Plymouth’s rapid reaction

By Tracey Lee | 26 March 2024

February saw the biggest peacetime evacuation the UK has seen since the Second World War, when a live bomb was found in Plymouth. While all councils regularly test civil protection plans, few have to put plans into practice on such a large scale, so we want to share our experience.

As a coastal city with a rich naval heritage, we are used to unexploded bombs. We have a large naval base at Devonport, so when devices are found, the navy bomb disposal team assist without too much drama.

On Tuesday 20 February, the 70-year-old Second World War bomb was found in a garden in Keyham and the bomb disposal team were concerned about the device’s stability and their ability to remove it safely.

City response

The council’s emergency response arrangements were activated. A multi-agency Strategic Co-ordinating Group (SCG) and Tactical Co-ordinating Group (TCG) was set-up that day with supporting internal gold and silver arrangements.

Multi-agency cell groups were set up to look at evacuation, volunteers, communication, rest centre arrangements and recovery. Each had regular meetings, all reporting up to the SCG for key decision-making.

While the Navy swiftly put in a 309-metre cordon around the bomb, we helped source 300 tonnes of sand to pack the area around the device and 3,250 residents were evacuated. It became clear very quickly that people would not be able to return that night.

Working with our partners, we set up an accommodation area at a community centre. It was staffed by both organisations and offered information and support. The brief was to keep people safe and offer a place for them to go if they had nowhere else.

We then looked at night-time arrangements. Most people could stay with friends and family, but many could not.

We wanted to make sure everyone had a proper bed. We set up a helpline and found hotel, bed and breakfasts and Airbnbs for anyone who was stuck. By midnight, everyone who came to us and said they had nowhere to stay, received accommodation.

We also needed to understand which residents were known to us within the cordon – older and vulnerable people, those with disabilities or children we support. We contacted them to see if they needed help with accommodation, equipment or transport.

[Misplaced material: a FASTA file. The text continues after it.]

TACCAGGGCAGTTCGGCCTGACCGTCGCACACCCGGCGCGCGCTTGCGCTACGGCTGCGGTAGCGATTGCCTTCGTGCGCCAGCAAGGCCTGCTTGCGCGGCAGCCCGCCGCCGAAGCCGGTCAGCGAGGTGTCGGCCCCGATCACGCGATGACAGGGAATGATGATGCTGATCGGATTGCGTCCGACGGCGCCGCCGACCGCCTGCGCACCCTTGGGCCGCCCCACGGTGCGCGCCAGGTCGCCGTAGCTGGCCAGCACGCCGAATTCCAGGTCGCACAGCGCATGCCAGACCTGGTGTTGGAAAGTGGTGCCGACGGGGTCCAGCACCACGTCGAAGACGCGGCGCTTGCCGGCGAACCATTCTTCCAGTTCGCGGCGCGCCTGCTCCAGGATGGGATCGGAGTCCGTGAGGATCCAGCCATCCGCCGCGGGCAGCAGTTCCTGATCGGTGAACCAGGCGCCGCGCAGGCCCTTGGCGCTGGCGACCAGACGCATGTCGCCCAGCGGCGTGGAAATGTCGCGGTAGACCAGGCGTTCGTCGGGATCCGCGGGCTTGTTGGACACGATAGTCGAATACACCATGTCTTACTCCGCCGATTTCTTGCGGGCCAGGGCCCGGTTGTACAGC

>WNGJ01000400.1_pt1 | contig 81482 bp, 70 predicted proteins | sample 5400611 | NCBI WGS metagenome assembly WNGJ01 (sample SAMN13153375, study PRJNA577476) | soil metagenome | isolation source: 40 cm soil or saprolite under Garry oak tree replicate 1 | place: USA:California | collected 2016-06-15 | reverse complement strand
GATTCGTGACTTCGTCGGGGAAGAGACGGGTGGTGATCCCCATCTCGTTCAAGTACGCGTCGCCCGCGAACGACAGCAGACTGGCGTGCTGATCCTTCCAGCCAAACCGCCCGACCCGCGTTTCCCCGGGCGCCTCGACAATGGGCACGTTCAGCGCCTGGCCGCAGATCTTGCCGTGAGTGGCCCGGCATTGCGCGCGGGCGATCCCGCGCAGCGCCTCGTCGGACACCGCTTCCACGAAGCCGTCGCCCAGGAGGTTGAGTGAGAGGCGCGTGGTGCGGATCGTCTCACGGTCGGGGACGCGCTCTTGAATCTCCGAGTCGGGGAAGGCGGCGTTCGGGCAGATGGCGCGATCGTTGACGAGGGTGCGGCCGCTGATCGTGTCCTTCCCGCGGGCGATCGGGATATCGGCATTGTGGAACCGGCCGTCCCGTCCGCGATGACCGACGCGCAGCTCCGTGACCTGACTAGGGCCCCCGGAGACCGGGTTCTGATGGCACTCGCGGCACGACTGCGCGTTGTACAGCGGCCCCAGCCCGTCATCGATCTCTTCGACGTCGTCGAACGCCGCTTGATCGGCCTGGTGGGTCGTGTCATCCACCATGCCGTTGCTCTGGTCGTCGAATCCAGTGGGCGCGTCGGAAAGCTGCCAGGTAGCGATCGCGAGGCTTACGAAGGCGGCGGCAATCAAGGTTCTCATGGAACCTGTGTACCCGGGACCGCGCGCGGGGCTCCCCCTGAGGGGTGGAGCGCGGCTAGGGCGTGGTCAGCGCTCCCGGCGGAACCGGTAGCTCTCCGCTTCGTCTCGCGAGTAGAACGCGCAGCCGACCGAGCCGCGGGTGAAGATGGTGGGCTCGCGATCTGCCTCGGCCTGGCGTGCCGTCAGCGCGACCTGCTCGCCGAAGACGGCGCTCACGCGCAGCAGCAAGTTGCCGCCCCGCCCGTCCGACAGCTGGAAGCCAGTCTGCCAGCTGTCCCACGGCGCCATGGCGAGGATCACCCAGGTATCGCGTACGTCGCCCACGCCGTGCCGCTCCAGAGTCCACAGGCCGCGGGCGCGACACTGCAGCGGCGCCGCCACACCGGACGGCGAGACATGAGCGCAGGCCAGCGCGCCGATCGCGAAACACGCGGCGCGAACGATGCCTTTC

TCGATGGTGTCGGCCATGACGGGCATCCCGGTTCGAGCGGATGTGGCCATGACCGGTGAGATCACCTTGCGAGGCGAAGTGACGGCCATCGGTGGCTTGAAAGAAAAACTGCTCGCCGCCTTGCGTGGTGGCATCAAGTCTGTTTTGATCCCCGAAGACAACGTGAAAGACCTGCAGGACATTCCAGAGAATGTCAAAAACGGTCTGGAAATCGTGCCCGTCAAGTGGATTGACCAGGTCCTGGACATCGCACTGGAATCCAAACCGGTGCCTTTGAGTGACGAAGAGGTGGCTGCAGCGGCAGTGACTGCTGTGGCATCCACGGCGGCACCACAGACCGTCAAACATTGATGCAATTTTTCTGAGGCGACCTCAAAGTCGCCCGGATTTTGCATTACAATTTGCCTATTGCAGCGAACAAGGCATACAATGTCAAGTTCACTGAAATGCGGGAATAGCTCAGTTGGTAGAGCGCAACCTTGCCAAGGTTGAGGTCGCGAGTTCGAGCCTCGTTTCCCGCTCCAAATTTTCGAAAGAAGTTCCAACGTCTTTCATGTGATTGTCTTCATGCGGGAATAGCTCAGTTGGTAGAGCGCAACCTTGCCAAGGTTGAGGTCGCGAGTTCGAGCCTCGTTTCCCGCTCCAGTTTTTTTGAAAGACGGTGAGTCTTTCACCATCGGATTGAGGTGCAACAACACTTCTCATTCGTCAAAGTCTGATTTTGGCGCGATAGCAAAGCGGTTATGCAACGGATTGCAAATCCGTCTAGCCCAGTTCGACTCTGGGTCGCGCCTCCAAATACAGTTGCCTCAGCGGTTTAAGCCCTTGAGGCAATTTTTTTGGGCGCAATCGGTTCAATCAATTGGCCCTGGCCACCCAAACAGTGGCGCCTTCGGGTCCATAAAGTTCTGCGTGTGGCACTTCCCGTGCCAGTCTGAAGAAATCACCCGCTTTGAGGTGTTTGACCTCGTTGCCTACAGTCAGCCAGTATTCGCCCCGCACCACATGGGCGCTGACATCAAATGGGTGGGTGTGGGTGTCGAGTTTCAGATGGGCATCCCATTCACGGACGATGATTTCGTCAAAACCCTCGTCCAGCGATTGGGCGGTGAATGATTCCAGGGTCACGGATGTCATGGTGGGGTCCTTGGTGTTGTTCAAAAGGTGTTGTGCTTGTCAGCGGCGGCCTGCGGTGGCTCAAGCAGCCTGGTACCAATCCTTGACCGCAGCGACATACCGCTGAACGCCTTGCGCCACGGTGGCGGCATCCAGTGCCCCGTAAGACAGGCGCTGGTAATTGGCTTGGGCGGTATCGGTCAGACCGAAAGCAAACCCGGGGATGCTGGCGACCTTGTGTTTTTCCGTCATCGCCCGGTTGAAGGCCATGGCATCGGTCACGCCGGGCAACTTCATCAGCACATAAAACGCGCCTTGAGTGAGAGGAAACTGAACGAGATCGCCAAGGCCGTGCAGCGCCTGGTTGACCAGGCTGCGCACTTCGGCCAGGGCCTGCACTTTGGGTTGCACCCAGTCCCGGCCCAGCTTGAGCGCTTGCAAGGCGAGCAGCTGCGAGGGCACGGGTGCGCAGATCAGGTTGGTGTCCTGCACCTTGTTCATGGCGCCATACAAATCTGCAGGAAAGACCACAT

The next day brought worrying news. The bomb disposal experts informed us they did not think they could safely detonate the device without catastrophic damage to at least four houses.

We had a family liaison officer speak to residents in the most impacted properties. The conversation was difficult. We needed to strike a balance between compassion and practicality – how could we support those who might lose their homes?

We offered a removal service to empty their properties and their personal belongings were put in storage. That way, the damage would be to bricks and mortar only.

When it became clear the incident would not be over that day, we moved our rest centre to a leisure facility. We closed it to customers and provided a large space, refreshments, prayer room, children’s play area, etc. Council staff and volunteers supported it and as we moved into the second night, our offer of accommodation continued.

Thursday was a game-changer. As the day progressed, further assessments of the device came in. The experts had underestimated the damage of a controlled detonation on site. Rather than four houses, they were looking at a much larger number – nearly all the properties within the cordon could be damaged.

With the police, we pushed the experts to revisit their plans and come back with another option. We were looking at a huge hole being created and that was unpalatable.

At 11pm on Thursday night the experts proposed another option. They could move the bomb, but they would need an extended cordon surrounding the route.

Overnight, council officers with key agencies worked solidly on an action plan to evacuate an additional 7,070 people from 2pm to 5pm the next day.

We put together highways, communications and door-knocking plans. By 9am we had an outline which was scrutinised at TCG before going to SCG for approval. By 11am a decision was made to evacuate.